Cast members from the OWN hit show, Queen Sugar, with ABFF founder, Jeff Friday, following a panel discussion and the premiere of season two.
PHOTO COURTESY OF AMERICAN BLACK FILM FESTIVAL
By MICHELLE HOLLINGER
Special to South Florida Times
One of the most highly anticipated television series made its debut on the Oprah Winfrey Network last fall. And ever since “Queen Sugar” brought viewers the Bordelon siblings – Nova, Charley and their brother, Ralph Angel – it has not disappointed.
The cast was in town for the American Black Film Festival (ABFF) and convened for a panel discussion following the screening of season two’s premiere. The packed audience at the Colony Theater gave several enthusiastic rounds of applause as each cast member was introduced as well as when the screening concluded.
Based on the novel of the same name by Natalie Baszile, the weekly series provides viewers a level of quality uncommon for dramatic television – black-centered or otherwise. Created, directed and executive produced by Ava DuVernay, the Louisiana-based story follows the Bordelon siblings and their efforts to maintain their family’s sugarcane farm following the patriarch’s death.
“Queen Sugar” airs on Oprah Winfrey Network (OWN). So sure that it had a quality hit on its hands, OWN renewed the show for a second season ahead of its television premiere.
In the series, Nova Bordelon (Rutina Wesley) is a journalist and activist from New Orleans. Charley Bordelon (Dawn-Lyen Gardner) is a modern woman who sees her personal life fall apart after her professional basketball playing husband, Davis West (Timon Kyle Durrett), is involved in a sex scandal. The trio is rounded out by their brother Ralph Angel (Kofi Siriboe), a single father struggling with unemployment and the absentee, former drug addict mother of his child.
The siblings’ journeys, individually and collectively, include navigating an inheritance from their recently departed father – an 800acre sugarcane farm.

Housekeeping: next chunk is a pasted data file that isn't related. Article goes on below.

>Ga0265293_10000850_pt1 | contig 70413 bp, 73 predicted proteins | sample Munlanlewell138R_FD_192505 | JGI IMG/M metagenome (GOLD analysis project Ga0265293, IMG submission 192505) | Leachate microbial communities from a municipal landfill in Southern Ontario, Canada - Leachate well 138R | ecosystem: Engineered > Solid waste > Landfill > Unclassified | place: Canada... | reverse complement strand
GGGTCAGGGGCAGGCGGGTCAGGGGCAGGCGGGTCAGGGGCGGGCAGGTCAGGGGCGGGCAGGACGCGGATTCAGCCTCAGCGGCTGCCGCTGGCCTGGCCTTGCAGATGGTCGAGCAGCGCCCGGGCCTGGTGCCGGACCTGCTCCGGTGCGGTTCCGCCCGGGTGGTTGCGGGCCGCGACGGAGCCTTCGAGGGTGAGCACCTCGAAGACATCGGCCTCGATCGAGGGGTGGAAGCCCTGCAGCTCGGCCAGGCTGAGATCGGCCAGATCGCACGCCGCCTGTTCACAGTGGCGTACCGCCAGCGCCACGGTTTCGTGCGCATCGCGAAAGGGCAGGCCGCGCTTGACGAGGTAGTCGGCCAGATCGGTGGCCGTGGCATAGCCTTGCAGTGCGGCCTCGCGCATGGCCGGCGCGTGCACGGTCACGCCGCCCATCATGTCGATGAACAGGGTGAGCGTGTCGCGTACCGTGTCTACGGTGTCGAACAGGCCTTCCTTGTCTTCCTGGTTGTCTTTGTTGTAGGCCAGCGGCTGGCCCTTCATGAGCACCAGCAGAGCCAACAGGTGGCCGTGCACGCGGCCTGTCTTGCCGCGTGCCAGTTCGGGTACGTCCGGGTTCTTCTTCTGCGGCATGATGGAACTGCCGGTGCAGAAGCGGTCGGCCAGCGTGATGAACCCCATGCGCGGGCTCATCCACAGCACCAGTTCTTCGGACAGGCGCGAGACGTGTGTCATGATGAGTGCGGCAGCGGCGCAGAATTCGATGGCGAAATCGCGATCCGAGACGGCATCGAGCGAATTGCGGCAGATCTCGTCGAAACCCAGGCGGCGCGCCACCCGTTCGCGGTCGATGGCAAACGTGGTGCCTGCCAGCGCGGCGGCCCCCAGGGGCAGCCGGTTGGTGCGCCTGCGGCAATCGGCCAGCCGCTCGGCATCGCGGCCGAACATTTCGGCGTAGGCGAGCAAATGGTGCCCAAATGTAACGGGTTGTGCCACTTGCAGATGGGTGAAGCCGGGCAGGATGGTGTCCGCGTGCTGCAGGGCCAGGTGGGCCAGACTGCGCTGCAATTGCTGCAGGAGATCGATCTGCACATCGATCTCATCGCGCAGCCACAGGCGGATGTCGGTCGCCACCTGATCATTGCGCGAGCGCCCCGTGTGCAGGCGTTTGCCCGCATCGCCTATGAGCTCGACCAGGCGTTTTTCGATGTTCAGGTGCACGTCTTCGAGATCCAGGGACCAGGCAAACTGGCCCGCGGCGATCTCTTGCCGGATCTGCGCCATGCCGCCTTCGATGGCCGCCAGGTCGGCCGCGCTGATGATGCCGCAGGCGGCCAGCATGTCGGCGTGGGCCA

Fans of the show say one of the chief selling points is that the show’s creator and directors “get it right” with cultural nuances common to black families – like the Southern dialect and family supporting each other.
That dynamic is portrayed beautifully by Tina Lifford as “Aunt Vi,” who stepped in to care for her nephew’s son while he was incarcerated. Lifford’s character also offers other seldom seen dimensions for black actresses via her long-term relationship with the younger man, “Hollywood,” played deftly by Omar Dorsey.
Charley’s role reminds viewers of how an “outside” child (resulting from an infidelity) often becomes as much a part of the family as the siblings born to the marriage.
DuVernay, who also directed the movie, “Selma,” made headlines last fall when she brought in all women to direct each of the first season’s episodes. She is an outspoken proponent of including more women in the filmmaking industry, but one whose walk matches her talk.
During the panel the host asked several questions about what was to come, including whether Season 2 revealed if Charley would rekindle a relationship with her estranged husband or choose “every woman’s dream man,” Remy Newell (played by Dondre Whitfield).
The cast members also shared much about their journey working on the show. One major highlight included Durrett sharing that he was on the verge of quitting acting when he received the call he’d been cast in “Queen Sugar.” Siriboe also said he would always celebrate women because of his mother.
For many “Queen Sugar” fans, seeing the cast in person was surreal. The show was renewed for a second season, consisting of 16 episodes, which will premiere on OWN in a two-episode special on June 20 and 21.